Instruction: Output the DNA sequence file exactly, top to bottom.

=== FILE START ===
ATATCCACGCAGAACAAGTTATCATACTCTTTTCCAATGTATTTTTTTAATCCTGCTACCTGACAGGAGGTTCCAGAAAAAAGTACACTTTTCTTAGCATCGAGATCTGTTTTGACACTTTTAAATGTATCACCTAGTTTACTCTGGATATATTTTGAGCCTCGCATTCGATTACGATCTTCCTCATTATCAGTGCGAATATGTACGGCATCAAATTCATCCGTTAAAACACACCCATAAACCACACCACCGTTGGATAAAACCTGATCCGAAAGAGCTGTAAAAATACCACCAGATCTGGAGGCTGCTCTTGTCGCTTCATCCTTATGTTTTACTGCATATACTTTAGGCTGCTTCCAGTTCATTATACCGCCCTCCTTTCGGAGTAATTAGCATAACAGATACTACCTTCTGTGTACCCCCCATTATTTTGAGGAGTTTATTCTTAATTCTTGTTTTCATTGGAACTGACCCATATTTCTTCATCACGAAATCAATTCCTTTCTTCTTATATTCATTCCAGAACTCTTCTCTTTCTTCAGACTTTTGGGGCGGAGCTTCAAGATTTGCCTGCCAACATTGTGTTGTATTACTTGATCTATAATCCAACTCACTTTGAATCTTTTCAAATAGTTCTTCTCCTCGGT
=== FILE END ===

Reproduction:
ATATCCACGCAGAACAAGTTATCATACTCTTTTCCAATGTATTTTTTTAATCCTGCTACCTGACAGGAGGTTCCAGAAAAAAGTACACTTTTCTTAGCATCGAGATCTGTTTTGACACTTTTAAATGTATCACCTAGTTTACTCTGGATATATTTTGAGCCTCGCATTCGATTACGATCTTCCTCATTATCAGTGCGAATATGTACGGCATCAAATTCATCCGTTAAAACACACCCATAAACCACACCACCGTTGGATAAAACCTGATCCGAAAGAGCTGTAAAAATACCACCAGATCTGGAGGCTGCTCTTGTCGCTTCATCCTTATGTTTTACTGCATATACTTTAGGCTGCTTCCAGTTCATTATACCGCCCTCCTTTCGGAGTAATTAGCATAACAGATACTACCTTCTGTGTACCCCCCATTATTTTGAGGAGTTTATTCTTAATTCTTGTTTTCATTGGAACTGACCCATATTTCTTCATCACGAAATCAATTCCTTTCTTCTTATATTCATTCCAGAACTCTTCTCTTTCTTCAGACTTTTGGGGCGGAGCTTCAAGATTTGCCTGCCAACATTGTGTTGTATTACTTGATCTATAATCCAACTCACTTTGAATCTTTTCAAATAGTTCTTCTCCTCGGT